The latest climate forecasts made by several French scientific bodies reveal a rather alarming situation: current forecasts are a little too optimistic in relation to the reality of global warming.
According to models from the Pierre-Simon Laplace Institute (IPSL) and France’s National Meteorological Research Centre, our planet, in the worst-case scenario, could warm up to 6 or even 7°C by 2100.
However, at best, the situation is also alarming. If the planet achieves carbon neutrality by 2060, which is far from certain, then global warming will reach 1.9°C, as opposed to less than 1.5°C.
In an intermediate scenario, where the planet would reach carbon neutrality by 2080, the increase would be 2.6°C.
“None of our models allow us to consider an increase of temperature limited to 1.5°C, but other models predict this,” said Olivier Boucher, head of the climate modelling centre at CNRS, the French National Centre for Scientific Research.
In the scientific community, the 1.5°C target appears increasingly unattainable. And climatologists are now increasingly reluctant to mention a “business as usual” scenario, simply because it no longer exists.
But are those forecasts more reliable than previous ones?
The researchers answer in the affirmative: the data comes from a mixture of several models, meaning the number of variables is high. In total, these forecasts are the results of 500 million hours’ worth of calculations and 3,000 terabytes (TB) of data.
These include interactions between oceans and land, atmosphere, precipitation, anthropogenic and non-anthropogenic emissions, ice cycles, aerosols and more.
“We are trying to make the results more complex in order to achieve more realistic results,” explained David Salas y Melio, a climatologist at Meteo France.
The climatologist explained how the models work, highlighting that each model tries to translate anthropogenic events into climate data.
Emissions coming from greenhouse gases, aerosols and atmospheric particles, as well as land-use change have consequences on the energy received and lost by the planet, and must, therefore, be included in the calculations in accordance with socio-economic projections.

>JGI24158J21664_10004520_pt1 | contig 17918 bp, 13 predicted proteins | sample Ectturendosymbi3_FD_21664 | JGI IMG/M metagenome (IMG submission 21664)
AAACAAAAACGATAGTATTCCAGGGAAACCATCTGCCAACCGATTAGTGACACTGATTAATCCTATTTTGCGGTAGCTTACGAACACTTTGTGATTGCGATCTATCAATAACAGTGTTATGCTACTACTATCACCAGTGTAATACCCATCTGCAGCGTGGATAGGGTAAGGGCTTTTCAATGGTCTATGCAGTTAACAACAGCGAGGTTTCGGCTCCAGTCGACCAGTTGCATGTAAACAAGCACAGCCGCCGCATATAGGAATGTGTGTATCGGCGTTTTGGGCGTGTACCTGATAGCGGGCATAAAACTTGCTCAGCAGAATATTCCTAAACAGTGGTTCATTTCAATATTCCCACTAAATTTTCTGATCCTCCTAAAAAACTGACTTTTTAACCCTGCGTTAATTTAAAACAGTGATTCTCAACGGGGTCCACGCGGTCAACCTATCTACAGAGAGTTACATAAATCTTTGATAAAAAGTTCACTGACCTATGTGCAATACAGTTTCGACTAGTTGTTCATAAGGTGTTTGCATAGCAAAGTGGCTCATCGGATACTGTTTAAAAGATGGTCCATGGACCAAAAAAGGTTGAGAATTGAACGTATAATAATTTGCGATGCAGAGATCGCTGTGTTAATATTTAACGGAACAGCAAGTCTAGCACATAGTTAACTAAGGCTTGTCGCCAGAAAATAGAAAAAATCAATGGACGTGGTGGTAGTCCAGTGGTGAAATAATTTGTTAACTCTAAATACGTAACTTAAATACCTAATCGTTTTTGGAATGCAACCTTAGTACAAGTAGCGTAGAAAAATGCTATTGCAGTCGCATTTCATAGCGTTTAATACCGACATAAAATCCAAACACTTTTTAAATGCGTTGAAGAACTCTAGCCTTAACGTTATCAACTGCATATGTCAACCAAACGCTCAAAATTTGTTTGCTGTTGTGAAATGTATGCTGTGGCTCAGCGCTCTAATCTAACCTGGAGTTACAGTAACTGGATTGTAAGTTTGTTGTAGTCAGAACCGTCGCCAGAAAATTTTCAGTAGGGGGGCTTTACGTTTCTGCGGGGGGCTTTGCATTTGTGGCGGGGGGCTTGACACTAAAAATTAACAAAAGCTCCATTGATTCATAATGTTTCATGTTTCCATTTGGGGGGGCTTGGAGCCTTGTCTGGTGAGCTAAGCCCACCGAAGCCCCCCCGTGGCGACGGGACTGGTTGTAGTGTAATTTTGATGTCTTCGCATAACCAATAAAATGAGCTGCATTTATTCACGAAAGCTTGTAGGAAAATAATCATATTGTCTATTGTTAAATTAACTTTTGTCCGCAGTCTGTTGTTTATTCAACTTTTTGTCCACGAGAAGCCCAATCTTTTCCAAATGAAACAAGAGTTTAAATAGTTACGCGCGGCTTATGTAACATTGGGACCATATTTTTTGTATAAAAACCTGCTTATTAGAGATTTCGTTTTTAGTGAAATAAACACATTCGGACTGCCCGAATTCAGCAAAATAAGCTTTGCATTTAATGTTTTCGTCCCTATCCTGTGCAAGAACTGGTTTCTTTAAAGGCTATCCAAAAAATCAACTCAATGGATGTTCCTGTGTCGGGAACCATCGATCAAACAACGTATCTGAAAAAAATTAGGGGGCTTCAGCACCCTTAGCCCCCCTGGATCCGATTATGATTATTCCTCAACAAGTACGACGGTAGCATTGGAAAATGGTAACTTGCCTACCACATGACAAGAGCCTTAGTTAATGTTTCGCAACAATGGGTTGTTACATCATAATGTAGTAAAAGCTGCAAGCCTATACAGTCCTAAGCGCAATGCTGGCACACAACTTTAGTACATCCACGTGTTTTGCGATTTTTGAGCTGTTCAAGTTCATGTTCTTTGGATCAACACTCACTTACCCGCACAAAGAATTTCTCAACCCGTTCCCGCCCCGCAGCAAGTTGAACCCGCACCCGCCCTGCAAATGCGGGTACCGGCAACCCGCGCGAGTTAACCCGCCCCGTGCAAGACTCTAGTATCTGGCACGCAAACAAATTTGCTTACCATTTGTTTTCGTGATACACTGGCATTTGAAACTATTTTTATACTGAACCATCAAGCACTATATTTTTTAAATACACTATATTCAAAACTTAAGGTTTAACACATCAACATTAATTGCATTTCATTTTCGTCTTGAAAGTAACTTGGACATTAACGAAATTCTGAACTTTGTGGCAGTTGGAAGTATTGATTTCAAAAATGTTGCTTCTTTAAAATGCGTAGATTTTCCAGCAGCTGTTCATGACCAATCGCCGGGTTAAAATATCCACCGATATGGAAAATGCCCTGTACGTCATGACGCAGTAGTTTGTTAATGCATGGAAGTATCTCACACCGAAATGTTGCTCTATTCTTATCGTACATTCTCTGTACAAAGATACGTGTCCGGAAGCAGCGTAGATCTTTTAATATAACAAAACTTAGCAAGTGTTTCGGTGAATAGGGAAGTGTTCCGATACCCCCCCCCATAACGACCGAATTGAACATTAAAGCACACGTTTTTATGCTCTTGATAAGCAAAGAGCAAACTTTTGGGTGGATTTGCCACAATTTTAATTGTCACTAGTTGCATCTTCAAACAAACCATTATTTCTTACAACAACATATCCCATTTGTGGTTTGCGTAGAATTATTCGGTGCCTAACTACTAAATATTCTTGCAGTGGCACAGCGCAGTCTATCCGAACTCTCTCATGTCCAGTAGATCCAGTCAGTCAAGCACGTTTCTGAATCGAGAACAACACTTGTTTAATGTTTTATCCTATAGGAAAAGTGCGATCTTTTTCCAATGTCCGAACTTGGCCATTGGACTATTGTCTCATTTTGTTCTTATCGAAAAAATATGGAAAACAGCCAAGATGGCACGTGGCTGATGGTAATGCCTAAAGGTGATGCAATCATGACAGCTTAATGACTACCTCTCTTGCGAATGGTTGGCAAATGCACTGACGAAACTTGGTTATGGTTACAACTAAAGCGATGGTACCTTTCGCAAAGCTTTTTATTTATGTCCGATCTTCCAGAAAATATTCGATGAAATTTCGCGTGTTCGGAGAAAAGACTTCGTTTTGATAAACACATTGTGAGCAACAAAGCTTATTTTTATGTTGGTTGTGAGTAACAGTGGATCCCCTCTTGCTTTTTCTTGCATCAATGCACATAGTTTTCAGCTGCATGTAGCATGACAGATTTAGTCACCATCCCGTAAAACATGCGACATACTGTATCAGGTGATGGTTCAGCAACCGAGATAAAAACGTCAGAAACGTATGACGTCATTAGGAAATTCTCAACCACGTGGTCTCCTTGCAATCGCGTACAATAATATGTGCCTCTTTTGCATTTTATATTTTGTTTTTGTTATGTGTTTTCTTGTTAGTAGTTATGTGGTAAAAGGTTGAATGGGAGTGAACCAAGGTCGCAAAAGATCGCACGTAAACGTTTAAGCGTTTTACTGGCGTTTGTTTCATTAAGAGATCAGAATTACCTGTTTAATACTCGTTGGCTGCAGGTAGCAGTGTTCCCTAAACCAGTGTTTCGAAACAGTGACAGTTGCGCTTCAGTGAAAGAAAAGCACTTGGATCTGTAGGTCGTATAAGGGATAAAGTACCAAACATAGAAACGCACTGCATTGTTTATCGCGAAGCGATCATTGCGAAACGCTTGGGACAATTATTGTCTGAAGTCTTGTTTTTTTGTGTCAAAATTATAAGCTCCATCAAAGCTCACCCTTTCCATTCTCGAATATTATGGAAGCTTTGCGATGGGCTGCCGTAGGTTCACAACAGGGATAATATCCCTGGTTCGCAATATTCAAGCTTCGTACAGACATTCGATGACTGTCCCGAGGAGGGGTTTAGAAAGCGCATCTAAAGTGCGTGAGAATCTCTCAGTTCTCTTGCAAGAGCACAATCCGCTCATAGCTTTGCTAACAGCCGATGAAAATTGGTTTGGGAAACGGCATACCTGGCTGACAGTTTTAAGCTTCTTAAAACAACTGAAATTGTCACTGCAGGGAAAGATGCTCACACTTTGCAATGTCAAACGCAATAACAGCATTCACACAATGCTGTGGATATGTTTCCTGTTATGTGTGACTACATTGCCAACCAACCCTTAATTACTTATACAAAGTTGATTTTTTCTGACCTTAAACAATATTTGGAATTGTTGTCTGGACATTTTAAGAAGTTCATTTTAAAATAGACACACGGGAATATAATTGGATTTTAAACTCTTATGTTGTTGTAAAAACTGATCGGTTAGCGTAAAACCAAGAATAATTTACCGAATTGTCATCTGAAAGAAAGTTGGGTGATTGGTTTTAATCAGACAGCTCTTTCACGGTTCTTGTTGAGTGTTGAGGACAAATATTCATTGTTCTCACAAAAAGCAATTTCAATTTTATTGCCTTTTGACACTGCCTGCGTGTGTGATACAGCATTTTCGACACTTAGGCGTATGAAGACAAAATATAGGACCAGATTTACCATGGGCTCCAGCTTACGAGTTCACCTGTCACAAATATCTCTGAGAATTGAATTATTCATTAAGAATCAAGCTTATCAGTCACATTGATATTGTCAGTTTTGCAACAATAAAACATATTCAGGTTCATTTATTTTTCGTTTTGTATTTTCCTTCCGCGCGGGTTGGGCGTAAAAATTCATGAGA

The more concrete consequences of these forecasts may seem complicated to imagine.
“We will have more heatwaves in France, to the point that these will be systematic from 2060 onwards; for rainfall, there is a severe decrease in precipitation for the Mediterranean basin, with an increase in instances of violent rainfall,” said Meteo France’s climatologist.
For Pascale Braconnot, paleoclimatologist, it is above all the speed induced by current climate change that makes its consequences difficult to understand.
The last time such a high concentration of CO2 was found in the atmosphere (now reaching 400 ppm), was during the Pliocene, 400 million years ago. However, as the expert pointed out, the temperature had only changed by 3°C and over several thousand years back then.
“We’ve never explored this so quickly before, and now we’re losing track. But what is quite certain is that soon, we may have 47°C every year, with everything burning,” Braconnot added.
In a recent 2040 weather report, Meteo France considered longer droughts, lower rainfall in France that would make certain agricultural practices impossible, an increase in forest fires and more violent rainfall like the ones in Cévennes region in the south of France.
First published by EURACTIV, 18 September 2019